Patience With Yourself

Some wonderful quotes from the Buddhist nun, Pema Chödron. She was born in New York City, went to Miss Porter’s School in Connecticut, and then to Berkley. Miss Porter’s (now called, simply Porter’s Farmington) has a long list of famous alumnae, including Gloria Vanderbilt, Gene Tierney, Lilly Pulitzer, Letitia Baldridge,  Jacqueline Kennedy, and Dierdre Blomfield-Brown, now known as Pema Chodron.

Learning how to be kind to ourselves, learning how to respect ourselves, is important. The reason it’s important is that, fundamentally, when we look into our own hearts and begin to discover what is confused and what is brilliant, what is bitter and what is sweet, it isn’t just ourselves that we’re discovering. We’re discovering the universe.

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We can drop the fundamental hope that there is a better “me” who one day will emerge. We can’t just jump over ourselves as if we were not there.

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People get into a heavy-duty sin and guilt trip, feeling that if things are going wrong, that means that they did something bad and they are being punished. That’s not the idea at all. The idea of karma is that you continually get the teachings that you need to open your heart. To the degree that you didn’t understand in the past how to stop protecting your soft spot, how to stop armoring your heart, you’re given this gift of teachings in the form of your life, to give you everything you need to open further.

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Nothing ever goes away until it has taught us what we need to know.

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—Quinn McDonald is writing a book about inner heroes and inner critics. She’s wondering what they are saying about her.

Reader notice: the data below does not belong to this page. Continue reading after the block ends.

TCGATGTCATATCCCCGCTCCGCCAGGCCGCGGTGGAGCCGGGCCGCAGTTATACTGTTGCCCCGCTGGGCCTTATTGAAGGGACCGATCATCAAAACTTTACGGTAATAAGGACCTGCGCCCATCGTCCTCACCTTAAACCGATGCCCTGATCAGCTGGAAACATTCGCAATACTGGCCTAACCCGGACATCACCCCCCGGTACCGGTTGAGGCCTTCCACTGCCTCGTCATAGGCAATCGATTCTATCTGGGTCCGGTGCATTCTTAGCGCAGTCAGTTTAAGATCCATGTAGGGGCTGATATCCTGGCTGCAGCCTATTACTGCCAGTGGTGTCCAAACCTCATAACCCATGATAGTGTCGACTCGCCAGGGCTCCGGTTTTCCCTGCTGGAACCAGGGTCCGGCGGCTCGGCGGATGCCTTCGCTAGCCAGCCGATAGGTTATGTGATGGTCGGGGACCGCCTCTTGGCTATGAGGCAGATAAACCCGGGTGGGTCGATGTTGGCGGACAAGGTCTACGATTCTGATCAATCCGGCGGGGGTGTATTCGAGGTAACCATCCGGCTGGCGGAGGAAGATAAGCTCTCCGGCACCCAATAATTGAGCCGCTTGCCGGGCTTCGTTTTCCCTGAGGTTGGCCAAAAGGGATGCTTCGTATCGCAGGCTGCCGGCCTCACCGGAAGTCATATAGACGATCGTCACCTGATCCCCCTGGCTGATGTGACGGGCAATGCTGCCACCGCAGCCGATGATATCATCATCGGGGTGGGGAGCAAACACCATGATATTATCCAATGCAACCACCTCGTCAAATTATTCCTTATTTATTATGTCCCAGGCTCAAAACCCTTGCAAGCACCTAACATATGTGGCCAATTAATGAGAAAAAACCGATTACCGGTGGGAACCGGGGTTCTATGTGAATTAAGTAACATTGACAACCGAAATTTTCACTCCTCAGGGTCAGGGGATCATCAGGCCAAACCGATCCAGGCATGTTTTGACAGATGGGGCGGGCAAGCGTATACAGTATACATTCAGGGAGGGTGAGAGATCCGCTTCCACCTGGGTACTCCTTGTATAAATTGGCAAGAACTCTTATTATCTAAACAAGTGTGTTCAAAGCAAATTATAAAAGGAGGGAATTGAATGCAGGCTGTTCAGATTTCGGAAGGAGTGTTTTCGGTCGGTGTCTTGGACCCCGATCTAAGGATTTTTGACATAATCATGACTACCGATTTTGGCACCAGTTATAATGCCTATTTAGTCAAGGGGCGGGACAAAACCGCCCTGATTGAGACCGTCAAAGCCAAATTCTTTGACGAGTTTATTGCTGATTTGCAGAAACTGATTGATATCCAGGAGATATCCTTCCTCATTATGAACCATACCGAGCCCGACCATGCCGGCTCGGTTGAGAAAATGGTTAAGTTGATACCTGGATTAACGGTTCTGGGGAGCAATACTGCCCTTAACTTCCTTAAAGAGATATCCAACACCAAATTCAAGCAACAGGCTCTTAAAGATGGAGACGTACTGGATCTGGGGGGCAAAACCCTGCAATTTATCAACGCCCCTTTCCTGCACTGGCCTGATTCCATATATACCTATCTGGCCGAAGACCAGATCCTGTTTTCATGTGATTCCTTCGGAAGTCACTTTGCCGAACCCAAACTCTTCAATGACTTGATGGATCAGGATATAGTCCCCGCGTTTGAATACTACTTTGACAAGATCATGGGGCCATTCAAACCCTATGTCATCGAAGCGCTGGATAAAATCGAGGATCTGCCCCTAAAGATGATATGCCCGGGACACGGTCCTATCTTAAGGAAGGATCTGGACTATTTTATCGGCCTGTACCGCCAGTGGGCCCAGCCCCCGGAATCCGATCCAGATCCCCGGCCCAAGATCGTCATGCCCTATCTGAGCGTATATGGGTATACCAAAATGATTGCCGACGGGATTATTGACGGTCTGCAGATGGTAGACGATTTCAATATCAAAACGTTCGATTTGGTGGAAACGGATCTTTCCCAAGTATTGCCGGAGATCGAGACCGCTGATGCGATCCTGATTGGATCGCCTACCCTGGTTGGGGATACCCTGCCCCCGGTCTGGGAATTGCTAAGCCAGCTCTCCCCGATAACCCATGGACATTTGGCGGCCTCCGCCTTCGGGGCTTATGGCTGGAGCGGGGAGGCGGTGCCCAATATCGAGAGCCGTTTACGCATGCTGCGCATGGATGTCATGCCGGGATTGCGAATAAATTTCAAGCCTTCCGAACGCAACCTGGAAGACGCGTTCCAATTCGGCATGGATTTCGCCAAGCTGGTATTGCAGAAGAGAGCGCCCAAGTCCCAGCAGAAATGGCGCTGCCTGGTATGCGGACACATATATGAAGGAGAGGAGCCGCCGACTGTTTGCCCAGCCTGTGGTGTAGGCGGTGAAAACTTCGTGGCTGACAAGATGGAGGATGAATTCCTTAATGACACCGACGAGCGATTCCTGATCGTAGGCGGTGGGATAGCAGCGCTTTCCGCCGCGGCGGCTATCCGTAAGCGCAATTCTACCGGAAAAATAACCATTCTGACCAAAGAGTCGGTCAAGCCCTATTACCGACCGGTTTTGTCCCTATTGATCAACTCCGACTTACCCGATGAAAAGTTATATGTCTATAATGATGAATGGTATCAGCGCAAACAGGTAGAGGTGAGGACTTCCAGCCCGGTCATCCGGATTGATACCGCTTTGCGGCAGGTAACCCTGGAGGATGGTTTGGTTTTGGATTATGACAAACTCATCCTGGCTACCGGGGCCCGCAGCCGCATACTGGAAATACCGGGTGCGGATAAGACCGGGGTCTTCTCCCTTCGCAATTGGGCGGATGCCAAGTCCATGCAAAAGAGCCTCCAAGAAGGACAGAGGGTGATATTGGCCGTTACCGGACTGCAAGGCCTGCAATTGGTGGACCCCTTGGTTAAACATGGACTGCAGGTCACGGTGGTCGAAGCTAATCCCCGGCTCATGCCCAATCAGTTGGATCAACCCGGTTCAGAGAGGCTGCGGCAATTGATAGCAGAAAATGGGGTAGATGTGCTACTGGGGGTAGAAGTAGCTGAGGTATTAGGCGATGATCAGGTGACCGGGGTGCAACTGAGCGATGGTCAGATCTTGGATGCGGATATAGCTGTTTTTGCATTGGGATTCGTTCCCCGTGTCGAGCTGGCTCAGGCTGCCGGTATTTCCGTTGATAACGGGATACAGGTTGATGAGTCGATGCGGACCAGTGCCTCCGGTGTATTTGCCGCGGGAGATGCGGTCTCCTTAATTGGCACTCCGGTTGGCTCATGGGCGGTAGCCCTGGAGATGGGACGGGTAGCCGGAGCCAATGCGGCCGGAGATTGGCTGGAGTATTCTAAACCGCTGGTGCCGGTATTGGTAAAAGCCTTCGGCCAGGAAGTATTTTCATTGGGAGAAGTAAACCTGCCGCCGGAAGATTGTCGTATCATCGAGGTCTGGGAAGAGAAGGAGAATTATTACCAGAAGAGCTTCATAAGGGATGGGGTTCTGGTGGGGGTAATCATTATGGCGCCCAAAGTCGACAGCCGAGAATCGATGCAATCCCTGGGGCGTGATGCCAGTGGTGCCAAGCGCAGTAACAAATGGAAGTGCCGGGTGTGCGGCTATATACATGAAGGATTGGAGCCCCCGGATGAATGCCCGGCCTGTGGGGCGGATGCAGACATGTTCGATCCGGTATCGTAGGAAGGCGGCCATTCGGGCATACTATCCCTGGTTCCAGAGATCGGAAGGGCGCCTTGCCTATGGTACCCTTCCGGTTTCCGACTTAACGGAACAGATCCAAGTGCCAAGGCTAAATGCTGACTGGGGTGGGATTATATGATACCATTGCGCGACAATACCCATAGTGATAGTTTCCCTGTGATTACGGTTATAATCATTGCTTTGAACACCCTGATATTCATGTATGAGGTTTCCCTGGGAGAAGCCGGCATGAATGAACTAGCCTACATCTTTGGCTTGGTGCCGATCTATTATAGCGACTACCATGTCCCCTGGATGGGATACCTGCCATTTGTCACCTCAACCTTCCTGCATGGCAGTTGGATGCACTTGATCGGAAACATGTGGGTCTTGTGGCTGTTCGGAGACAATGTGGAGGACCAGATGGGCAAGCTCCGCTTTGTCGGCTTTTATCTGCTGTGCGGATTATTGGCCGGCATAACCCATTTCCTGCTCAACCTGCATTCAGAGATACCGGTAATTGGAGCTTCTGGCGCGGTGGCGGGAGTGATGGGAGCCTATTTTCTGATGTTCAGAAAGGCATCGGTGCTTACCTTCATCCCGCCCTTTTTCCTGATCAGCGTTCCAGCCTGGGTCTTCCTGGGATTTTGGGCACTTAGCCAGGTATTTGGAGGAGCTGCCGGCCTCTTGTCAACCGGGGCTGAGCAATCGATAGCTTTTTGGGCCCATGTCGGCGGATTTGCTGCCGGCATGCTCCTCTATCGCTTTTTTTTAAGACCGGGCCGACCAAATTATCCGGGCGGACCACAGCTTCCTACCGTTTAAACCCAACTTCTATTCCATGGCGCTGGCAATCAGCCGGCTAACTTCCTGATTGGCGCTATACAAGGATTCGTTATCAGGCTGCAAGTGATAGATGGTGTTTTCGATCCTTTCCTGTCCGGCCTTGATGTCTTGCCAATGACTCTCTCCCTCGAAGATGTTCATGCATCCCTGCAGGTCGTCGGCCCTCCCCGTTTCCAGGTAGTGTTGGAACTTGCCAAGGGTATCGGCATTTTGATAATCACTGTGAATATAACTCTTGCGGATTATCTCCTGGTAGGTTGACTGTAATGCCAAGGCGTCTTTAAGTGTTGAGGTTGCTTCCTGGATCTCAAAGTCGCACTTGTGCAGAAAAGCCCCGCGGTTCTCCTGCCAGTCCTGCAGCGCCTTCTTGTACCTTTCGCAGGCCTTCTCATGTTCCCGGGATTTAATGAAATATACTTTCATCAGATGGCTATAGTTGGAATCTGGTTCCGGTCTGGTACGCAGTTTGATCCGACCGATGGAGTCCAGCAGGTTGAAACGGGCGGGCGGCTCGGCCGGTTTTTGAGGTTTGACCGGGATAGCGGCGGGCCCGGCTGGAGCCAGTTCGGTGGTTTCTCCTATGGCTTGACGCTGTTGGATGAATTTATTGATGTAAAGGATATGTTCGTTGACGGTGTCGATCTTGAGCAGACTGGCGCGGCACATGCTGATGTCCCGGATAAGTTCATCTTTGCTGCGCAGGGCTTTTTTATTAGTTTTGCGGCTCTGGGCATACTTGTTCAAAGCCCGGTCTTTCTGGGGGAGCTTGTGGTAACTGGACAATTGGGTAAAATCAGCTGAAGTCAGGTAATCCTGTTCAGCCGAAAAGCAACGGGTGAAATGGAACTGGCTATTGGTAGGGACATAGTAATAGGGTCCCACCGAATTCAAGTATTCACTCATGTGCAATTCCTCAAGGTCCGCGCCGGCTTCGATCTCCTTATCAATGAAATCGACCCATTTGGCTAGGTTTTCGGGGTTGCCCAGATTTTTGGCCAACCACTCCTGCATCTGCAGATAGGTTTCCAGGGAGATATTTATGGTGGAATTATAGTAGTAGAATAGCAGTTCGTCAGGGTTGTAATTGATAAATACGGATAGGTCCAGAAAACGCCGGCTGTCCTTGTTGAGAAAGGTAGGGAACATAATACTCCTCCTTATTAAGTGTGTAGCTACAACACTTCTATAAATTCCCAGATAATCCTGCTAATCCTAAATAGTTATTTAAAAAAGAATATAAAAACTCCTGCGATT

12 thoughts on “Patience With Yourself

  1. I just recently read that there’s another interpretation of karma entirely; in Jainism (which I also had never heard of before) karma is, as far as I understand it, a kind of subatomic particle (or, well, along those lines). Pretty interesting idea, and dampens the tendency toward anthropomorphizing events by implying that there’s an association between what happens and “what you need”. I’m firmly in the William Munny camp: “‘Deserve’s’ got nothing to do with it.”

    • The word “deserve” makes me itch. I hear it a lot when something nice happens. (I suspect it’s thought just as much when something not nice happens, but not voiced as often.) But I’m going to take Pema’s definition. Largely because I can understand it.

  2. I love these quotes, Quinn. They come at a perfect time for me. I know I can arrive back at the place where I think ” why am I here AGAIN! How come I still haven’t learnt.” especially when I feel wounded by the world. Or by people in it. Maybe I’m there because I need to feel the wounding. To stop “protecting my soft spot”, to “stop armouring my heart”. Thanks Quinn

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